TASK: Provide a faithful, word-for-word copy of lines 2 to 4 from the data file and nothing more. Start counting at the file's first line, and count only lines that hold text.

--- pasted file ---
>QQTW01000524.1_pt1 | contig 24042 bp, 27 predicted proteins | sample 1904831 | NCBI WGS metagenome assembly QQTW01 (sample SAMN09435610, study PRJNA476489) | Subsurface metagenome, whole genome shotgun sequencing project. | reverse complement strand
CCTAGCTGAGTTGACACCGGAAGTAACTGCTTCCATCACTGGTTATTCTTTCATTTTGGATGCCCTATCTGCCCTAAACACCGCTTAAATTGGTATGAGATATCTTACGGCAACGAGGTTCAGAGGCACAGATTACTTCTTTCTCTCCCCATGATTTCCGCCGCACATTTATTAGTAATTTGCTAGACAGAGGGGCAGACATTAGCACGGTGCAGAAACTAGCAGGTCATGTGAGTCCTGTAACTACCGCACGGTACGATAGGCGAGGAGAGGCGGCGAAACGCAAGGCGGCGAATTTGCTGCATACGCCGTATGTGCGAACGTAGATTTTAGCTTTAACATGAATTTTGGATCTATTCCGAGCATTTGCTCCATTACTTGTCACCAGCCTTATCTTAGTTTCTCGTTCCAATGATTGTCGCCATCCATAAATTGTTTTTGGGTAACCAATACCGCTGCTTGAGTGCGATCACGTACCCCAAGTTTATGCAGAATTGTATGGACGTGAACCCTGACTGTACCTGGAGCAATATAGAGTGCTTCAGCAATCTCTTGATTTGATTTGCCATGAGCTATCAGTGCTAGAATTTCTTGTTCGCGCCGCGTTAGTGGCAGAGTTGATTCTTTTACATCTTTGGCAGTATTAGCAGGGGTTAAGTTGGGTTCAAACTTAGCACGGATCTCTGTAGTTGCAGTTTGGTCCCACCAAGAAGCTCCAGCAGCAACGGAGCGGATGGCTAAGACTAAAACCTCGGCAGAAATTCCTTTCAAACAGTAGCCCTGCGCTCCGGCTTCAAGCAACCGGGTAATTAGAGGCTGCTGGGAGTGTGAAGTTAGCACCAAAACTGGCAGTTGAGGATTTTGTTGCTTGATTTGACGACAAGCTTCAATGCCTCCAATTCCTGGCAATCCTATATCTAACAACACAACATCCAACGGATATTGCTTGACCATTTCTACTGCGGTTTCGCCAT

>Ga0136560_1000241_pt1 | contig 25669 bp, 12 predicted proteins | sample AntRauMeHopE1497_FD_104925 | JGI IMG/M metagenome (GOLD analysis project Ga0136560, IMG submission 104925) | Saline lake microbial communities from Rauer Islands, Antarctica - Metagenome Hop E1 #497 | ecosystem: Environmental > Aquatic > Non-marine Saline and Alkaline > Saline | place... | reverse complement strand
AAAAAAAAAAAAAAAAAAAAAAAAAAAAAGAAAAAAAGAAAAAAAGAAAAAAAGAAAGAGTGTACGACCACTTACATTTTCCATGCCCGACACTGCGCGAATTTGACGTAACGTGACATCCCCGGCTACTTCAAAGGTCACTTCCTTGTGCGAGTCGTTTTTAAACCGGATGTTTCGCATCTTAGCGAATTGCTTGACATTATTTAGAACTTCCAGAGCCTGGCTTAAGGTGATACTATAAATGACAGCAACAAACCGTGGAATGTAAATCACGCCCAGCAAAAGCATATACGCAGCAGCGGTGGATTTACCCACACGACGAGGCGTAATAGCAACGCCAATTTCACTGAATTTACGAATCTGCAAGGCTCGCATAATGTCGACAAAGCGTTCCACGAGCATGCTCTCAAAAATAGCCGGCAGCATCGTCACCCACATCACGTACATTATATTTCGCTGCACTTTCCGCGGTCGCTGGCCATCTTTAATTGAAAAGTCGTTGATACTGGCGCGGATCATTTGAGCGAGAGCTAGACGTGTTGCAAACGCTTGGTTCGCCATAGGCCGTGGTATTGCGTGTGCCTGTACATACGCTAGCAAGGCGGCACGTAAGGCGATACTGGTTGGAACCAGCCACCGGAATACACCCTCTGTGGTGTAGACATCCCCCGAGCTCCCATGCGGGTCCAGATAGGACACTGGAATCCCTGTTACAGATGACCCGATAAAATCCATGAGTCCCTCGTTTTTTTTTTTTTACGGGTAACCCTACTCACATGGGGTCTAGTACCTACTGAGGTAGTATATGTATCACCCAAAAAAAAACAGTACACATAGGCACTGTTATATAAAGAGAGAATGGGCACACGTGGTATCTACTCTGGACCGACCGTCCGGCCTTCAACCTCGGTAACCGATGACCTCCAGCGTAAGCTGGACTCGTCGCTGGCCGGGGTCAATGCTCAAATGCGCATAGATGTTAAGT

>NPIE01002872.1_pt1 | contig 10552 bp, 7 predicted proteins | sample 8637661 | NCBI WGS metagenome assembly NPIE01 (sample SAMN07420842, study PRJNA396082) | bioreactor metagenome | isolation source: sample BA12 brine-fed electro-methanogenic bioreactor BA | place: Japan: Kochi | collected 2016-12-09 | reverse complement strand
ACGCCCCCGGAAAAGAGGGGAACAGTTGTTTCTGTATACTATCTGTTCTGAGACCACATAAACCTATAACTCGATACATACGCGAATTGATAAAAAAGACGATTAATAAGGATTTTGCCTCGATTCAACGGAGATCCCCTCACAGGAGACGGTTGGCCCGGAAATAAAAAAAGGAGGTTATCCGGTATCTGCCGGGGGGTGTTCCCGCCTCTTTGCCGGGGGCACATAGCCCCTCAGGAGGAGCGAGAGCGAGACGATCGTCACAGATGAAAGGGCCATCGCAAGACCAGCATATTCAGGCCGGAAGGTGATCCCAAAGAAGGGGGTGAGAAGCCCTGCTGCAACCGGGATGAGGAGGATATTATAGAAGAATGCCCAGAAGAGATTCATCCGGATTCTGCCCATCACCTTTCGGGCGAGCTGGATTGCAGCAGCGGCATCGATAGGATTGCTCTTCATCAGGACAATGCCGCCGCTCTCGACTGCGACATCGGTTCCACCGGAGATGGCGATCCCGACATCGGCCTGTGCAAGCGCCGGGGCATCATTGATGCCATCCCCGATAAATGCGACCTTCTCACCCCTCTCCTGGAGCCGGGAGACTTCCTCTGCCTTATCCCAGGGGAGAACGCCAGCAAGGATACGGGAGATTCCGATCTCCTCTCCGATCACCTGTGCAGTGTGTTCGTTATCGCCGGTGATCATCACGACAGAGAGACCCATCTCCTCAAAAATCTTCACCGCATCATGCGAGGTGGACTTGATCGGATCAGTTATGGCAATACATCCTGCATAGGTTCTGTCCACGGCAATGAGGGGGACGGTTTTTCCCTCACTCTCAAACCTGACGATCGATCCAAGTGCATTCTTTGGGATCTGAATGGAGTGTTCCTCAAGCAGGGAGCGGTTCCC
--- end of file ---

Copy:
CCTAGCTGAGTTGACACCGGAAGTAACTGCTTCCATCACTGGTTATTCTTTCATTTTGGATGCCCTATCTGCCCTAAACACCGCTTAAATTGGTATGAGATATCTTACGGCAACGAGGTTCAGAGGCACAGATTACTTCTTTCTCTCCCCATGATTTCCGCCGCACATTTATTAGTAATTTGCTAGACAGAGGGGCAGACATTAGCACGGTGCAGAAACTAGCAGGTCATGTGAGTCCTGTAACTACCGCACGGTACGATAGGCGAGGAGAGGCGGCGAAACGCAAGGCGGCGAATTTGCTGCATACGCCGTATGTGCGAACGTAGATTTTAGCTTTAACATGAATTTTGGATCTATTCCGAGCATTTGCTCCATTACTTGTCACCAGCCTTATCTTAGTTTCTCGTTCCAATGATTGTCGCCATCCATAAATTGTTTTTGGGTAACCAATACCGCTGCTTGAGTGCGATCACGTACCCCAAGTTTATGCAGAATTGTATGGACGTGAACCCTGACTGTACCTGGAGCAATATAGAGTGCTTCAGCAATCTCTTGATTTGATTTGCCATGAGCTATCAGTGCTAGAATTTCTTGTTCGCGCCGCGTTAGTGGCAGAGTTGATTCTTTTACATCTTTGGCAGTATTAGCAGGGGTTAAGTTGGGTTCAAACTTAGCACGGATCTCTGTAGTTGCAGTTTGGTCCCACCAAGAAGCTCCAGCAGCAACGGAGCGGATGGCTAAGACTAAAACCTCGGCAGAAATTCCTTTCAAACAGTAGCCCTGCGCTCCGGCTTCAAGCAACCGGGTAATTAGAGGCTGCTGGGAGTGTGAAGTTAGCACCAAAACTGGCAGTTGAGGATTTTGTTGCTTGATTTGACGACAAGCTTCAATGCCTCCAATTCCTGGCAATCCTATATCTAACAACACAACATCCAACGGATATTGCTTGACCATTTCTACTGCGGTTTCGCCAT

>Ga0136560_1000241_pt1 | contig 25669 bp, 12 predicted proteins | sample AntRauMeHopE1497_FD_104925 | JGI IMG/M metagenome (GOLD analysis project Ga0136560, IMG submission 104925) | Saline lake microbial communities from Rauer Islands, Antarctica - Metagenome Hop E1 #497 | ecosystem: Environmental > Aquatic > Non-marine Saline and Alkaline > Saline | place... | reverse complement strand
AAAAAAAAAAAAAAAAAAAAAAAAAAAAAGAAAAAAAGAAAAAAAGAAAAAAAGAAAGAGTGTACGACCACTTACATTTTCCATGCCCGACACTGCGCGAATTTGACGTAACGTGACATCCCCGGCTACTTCAAAGGTCACTTCCTTGTGCGAGTCGTTTTTAAACCGGATGTTTCGCATCTTAGCGAATTGCTTGACATTATTTAGAACTTCCAGAGCCTGGCTTAAGGTGATACTATAAATGACAGCAACAAACCGTGGAATGTAAATCACGCCCAGCAAAAGCATATACGCAGCAGCGGTGGATTTACCCACACGACGAGGCGTAATAGCAACGCCAATTTCACTGAATTTACGAATCTGCAAGGCTCGCATAATGTCGACAAAGCGTTCCACGAGCATGCTCTCAAAAATAGCCGGCAGCATCGTCACCCACATCACGTACATTATATTTCGCTGCACTTTCCGCGGTCGCTGGCCATCTTTAATTGAAAAGTCGTTGATACTGGCGCGGATCATTTGAGCGAGAGCTAGACGTGTTGCAAACGCTTGGTTCGCCATAGGCCGTGGTATTGCGTGTGCCTGTACATACGCTAGCAAGGCGGCACGTAAGGCGATACTGGTTGGAACCAGCCACCGGAATACACCCTCTGTGGTGTAGACATCCCCCGAGCTCCCATGCGGGTCCAGATAGGACACTGGAATCCCTGTTACAGATGACCCGATAAAATCCATGAGTCCCTCGTTTTTTTTTTTTTACGGGTAACCCTACTCACATGGGGTCTAGTACCTACTGAGGTAGTATATGTATCACCCAAAAAAAAACAGTACACATAGGCACTGTTATATAAAGAGAGAATGGGCACACGTGGTATCTACTCTGGACCGACCGTCCGGCCTTCAACCTCGGTAACCGATGACCTCCAGCGTAAGCTGGACTCGTCGCTGGCCGGGGTCAATGCTCAAATGCGCATAGATGTTAAGT